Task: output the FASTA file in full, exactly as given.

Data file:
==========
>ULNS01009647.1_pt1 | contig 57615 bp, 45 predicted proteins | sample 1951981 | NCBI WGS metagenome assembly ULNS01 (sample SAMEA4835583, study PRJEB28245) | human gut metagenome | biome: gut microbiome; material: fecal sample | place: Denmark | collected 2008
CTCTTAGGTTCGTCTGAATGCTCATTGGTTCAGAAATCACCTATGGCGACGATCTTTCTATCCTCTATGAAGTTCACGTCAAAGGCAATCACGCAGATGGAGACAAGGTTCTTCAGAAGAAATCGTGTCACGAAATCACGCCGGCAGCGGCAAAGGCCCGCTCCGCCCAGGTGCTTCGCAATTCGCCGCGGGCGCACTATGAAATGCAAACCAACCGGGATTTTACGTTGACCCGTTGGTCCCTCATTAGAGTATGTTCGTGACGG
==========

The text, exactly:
>ULNS01009647.1_pt1 | contig 57615 bp, 45 predicted proteins | sample 1951981 | NCBI WGS metagenome assembly ULNS01 (sample SAMEA4835583, study PRJEB28245) | human gut metagenome | biome: gut microbiome; material: fecal sample | place: Denmark | collected 2008
CTCTTAGGTTCGTCTGAATGCTCATTGGTTCAGAAATCACCTATGGCGACGATCTTTCTATCCTCTATGAAGTTCACGTCAAAGGCAATCACGCAGATGGAGACAAGGTTCTTCAGAAGAAATCGTGTCACGAAATCACGCCGGCAGCGGCAAAGGCCCGCTCCGCCCAGGTGCTTCGCAATTCGCCGCGGGCGCACTATGAAATGCAAACCAACCGGGATTTTACGTTGACCCGTTGGTCCCTCATTAGAGTATGTTCGTGACGG